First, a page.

Out of this historical context, Landau uses the remaining four chapters to explore the intersection of racial and sexual politics in Storyville. Chapter Three, “Public Rights and Public Women,” identifies the origin of Storyville with political and economic initiatives to make New Orleans a “respectable” place for businesses to grow and tourism to thrive. The segregation of commercial sex was a product of this New South outlook, but one that mapped onto similar efforts at racial segregation. Chapter Four, “Where the Light and Dark Folks Meet,” highlights the irony of quarantining interracial sexual license, in that “Storyville promoted and profited from marketing miscegenation at a time when interracial sex was strictly forbidden and black/white distinctions were supposed to be absolute” (110). Chapter Five, “Diamond Queen,” stands out in Spectacular Wickedness for its focus on the life of Storyville’s “most notorious madam,” Lulu White, and the women of color who attracted so much attention from white males (132). In this “dialectic of repulsion and desire,” Landau chronicles Lulu White’s “life on the color line … to see that line for what it often was: blurry, ambiguous, false, and, nonetheless, vigorously grasped and violently enforced” (134). And Chapter Six, “The Last Stronghold of the Old Regime,” documents the closure of Storyville in 1917 by discussing larger progressive initiatives that came out of the Spanish-American War and World War I. As “an ideationally bounded, liminal space,” Landau concludes that Storyville was more than just a peculiar site in an equally peculiar city (200). Rather, “Storyville was part of the transition from slavery’s racial patriarchy to the New South’s fraternal white supremacy, from slavery, that is, to segregation” (200).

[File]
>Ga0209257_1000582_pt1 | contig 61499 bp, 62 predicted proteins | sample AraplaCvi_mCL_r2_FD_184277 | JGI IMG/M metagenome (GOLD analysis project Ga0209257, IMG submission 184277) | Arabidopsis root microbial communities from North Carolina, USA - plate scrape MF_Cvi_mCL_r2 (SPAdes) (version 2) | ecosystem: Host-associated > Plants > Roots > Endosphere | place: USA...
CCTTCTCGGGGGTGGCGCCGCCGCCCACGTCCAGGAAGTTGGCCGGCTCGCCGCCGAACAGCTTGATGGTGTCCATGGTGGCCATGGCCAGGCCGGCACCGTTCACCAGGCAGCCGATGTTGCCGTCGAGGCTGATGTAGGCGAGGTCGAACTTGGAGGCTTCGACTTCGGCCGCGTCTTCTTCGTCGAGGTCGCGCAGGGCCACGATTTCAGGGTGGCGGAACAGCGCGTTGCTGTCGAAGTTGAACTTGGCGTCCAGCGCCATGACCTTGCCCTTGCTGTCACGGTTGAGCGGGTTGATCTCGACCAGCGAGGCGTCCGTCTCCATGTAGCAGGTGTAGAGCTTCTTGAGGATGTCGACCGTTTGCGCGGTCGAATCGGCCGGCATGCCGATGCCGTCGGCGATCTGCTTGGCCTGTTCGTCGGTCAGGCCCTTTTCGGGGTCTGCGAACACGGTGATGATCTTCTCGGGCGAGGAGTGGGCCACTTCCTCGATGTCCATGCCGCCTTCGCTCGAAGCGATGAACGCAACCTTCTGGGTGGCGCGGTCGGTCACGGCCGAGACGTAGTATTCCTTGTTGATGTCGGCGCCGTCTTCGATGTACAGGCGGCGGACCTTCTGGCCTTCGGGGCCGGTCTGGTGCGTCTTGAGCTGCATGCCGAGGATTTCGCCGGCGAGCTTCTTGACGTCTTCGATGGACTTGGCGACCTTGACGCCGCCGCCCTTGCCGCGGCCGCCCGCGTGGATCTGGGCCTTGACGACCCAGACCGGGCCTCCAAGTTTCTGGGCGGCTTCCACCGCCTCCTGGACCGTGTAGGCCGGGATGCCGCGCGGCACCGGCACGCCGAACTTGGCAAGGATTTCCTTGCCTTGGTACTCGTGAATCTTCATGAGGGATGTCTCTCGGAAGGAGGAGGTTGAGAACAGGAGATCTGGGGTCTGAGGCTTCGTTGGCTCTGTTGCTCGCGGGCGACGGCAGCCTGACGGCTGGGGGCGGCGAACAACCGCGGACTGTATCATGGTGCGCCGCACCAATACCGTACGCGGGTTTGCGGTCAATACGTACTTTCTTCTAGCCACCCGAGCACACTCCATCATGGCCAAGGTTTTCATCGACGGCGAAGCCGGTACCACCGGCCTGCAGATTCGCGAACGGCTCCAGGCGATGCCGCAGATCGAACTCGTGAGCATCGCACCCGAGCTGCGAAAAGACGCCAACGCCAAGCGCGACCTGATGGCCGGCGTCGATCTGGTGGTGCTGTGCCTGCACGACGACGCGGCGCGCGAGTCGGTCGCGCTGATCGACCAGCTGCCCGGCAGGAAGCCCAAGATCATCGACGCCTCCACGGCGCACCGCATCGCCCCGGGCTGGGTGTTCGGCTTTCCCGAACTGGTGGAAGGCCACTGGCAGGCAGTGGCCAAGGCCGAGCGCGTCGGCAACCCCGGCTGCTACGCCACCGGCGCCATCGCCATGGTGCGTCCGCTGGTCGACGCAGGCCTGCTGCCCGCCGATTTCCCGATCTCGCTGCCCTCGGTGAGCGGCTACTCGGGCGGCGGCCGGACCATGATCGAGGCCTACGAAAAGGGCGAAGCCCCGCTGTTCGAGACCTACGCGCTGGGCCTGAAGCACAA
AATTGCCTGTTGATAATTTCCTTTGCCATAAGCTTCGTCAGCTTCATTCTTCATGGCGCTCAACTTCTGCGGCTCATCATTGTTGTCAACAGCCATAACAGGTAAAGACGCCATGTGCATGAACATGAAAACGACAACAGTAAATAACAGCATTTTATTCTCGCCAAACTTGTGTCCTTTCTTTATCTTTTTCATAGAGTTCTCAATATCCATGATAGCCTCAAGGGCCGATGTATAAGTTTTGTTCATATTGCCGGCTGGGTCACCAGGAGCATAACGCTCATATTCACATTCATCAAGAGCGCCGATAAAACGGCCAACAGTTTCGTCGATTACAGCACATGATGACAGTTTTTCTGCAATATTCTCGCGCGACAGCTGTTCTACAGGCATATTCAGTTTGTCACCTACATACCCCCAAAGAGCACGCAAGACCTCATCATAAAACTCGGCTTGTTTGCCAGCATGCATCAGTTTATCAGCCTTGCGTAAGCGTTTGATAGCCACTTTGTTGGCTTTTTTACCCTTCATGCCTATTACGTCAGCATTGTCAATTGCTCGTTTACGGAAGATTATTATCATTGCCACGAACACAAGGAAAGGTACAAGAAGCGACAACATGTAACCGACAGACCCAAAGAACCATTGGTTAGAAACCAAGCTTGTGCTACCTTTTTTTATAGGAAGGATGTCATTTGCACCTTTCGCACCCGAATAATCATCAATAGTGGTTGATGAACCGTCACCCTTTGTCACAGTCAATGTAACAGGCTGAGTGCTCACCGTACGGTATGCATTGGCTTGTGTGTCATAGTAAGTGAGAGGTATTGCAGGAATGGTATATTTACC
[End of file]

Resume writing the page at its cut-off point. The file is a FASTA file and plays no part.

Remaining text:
The chief strength of Spectacular Wickedness is the connection that it makes between white supremacy, racial segregation, and sexual legislation in the New South. Landau shows how the progressive dreams and sexual fantasies of white male reformers crystalized in Storyville, resulting in a porous cordon sanitaire that exemplified regional and national visions for a modern society. Landau’s scrupulously researched profile of Lulu White, in particular, is a model for historians interested in giving voice to women of color so often absent from the archival record. That being said, Spectacular Wickedness is also a reminder of how little we can know of the women who lived and worked and dreamed in Storyville. With a keen understanding of this erasure of the past, Landau ends her book with the words of Abigail Adams echoing in her head—“remember the ladies”—knowing full well that there is so much that we will never know about Storyville. The faces and bodies of the kind photographed by Ernest Bellocq and portrayed on the cover of Spectacular Wickedness reinforce Landau’s parting words and encourage others to continue the work of historical discovery.